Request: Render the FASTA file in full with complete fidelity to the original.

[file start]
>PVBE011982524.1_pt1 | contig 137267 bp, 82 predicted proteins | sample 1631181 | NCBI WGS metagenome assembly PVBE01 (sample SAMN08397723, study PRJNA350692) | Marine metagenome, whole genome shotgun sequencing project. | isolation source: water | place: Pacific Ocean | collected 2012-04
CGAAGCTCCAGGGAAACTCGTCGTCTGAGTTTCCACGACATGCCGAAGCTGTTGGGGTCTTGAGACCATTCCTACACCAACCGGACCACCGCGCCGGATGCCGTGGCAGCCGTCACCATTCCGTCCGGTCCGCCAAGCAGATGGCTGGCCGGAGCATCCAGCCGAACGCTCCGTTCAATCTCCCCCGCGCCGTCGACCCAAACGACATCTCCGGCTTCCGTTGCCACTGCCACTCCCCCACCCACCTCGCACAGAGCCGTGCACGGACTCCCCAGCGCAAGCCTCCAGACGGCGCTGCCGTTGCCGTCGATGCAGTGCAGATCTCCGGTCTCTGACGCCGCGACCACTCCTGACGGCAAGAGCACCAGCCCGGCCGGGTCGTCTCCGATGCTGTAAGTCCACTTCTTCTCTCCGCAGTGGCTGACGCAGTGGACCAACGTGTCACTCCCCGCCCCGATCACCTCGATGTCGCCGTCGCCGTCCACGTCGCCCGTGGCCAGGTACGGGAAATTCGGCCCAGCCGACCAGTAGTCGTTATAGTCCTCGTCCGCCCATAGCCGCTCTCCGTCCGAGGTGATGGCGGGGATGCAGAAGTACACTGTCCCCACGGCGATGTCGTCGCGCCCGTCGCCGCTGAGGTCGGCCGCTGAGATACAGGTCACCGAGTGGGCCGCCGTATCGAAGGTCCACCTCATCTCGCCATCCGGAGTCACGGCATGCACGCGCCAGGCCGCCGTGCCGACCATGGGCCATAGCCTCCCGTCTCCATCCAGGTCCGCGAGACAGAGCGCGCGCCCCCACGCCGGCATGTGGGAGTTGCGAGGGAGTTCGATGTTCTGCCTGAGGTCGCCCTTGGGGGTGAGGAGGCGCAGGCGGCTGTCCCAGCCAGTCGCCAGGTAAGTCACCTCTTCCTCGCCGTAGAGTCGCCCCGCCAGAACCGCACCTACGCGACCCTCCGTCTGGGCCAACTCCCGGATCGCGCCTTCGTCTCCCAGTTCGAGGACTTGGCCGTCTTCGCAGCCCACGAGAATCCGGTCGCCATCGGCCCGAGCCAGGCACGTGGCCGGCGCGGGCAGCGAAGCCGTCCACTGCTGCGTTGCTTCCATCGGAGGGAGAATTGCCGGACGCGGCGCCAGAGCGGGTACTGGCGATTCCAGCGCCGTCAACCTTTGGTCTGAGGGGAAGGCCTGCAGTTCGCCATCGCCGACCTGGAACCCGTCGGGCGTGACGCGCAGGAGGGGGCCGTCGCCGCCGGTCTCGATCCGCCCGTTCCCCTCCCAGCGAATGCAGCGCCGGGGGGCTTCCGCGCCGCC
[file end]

>PVBE011982524.1_pt1 | contig 137267 bp, 82 predicted proteins | sample 1631181 | NCBI WGS metagenome assembly PVBE01 (sample SAMN08397723, study PRJNA350692) | Marine metagenome, whole genome shotgun sequencing project. | isolation source: water | place: Pacific Ocean | collected 2012-04
CGAAGCTCCAGGGAAACTCGTCGTCTGAGTTTCCACGACATGCCGAAGCTGTTGGGGTCTTGAGACCATTCCTACACCAACCGGACCACCGCGCCGGATGCCGTGGCAGCCGTCACCATTCCGTCCGGTCCGCCAAGCAGATGGCTGGCCGGAGCATCCAGCCGAACGCTCCGTTCAATCTCCCCCGCGCCGTCGACCCAAACGACATCTCCGGCTTCCGTTGCCACTGCCACTCCCCCACCCACCTCGCACAGAGCCGTGCACGGACTCCCCAGCGCAAGCCTCCAGACGGCGCTGCCGTTGCCGTCGATGCAGTGCAGATCTCCGGTCTCTGACGCCGCGACCACTCCTGACGGCAAGAGCACCAGCCCGGCCGGGTCGTCTCCGATGCTGTAAGTCCACTTCTTCTCTCCGCAGTGGCTGACGCAGTGGACCAACGTGTCACTCCCCGCCCCGATCACCTCGATGTCGCCGTCGCCGTCCACGTCGCCCGTGGCCAGGTACGGGAAATTCGGCCCAGCCGACCAGTAGTCGTTATAGTCCTCGTCCGCCCATAGCCGCTCTCCGTCCGAGGTGATGGCGGGGATGCAGAAGTACACTGTCCCCACGGCGATGTCGTCGCGCCCGTCGCCGCTGAGGTCGGCCGCTGAGATACAGGTCACCGAGTGGGCCGCCGTATCGAAGGTCCACCTCATCTCGCCATCCGGAGTCACGGCATGCACGCGCCAGGCCGCCGTGCCGACCATGGGCCATAGCCTCCCGTCTCCATCCAGGTCCGCGAGACAGAGCGCGCGCCCCCACGCCGGCATGTGGGAGTTGCGAGGGAGTTCGATGTTCTGCCTGAGGTCGCCCTTGGGGGTGAGGAGGCGCAGGCGGCTGTCCCAGCCAGTCGCCAGGTAAGTCACCTCTTCCTCGCCGTAGAGTCGCCCCGCCAGAACCGCACCTACGCGACCCTCCGTCTGGGCCAACTCCCGGATCGCGCCTTCGTCTCCCAGTTCGAGGACTTGGCCGTCTTCGCAGCCCACGAGAATCCGGTCGCCATCGGCCCGAGCCAGGCACGTGGCCGGCGCGGGCAGCGAAGCCGTCCACTGCTGCGTTGCTTCCATCGGAGGGAGAATTGCCGGACGCGGCGCCAGAGCGGGTACTGGCGATTCCAGCGCCGTCAACCTTTGGTCTGAGGGGAAGGCCTGCAGTTCGCCATCGCCGACCTGGAACCCGTCGGGCGTGACGCGCAGGAGGGGGCCGTCGCCGCCGGTCTCGATCCGCCCGTTCCCCTCCCAGCGAATGCAGCGCCGGGGGGCTTCCGCGCCGCC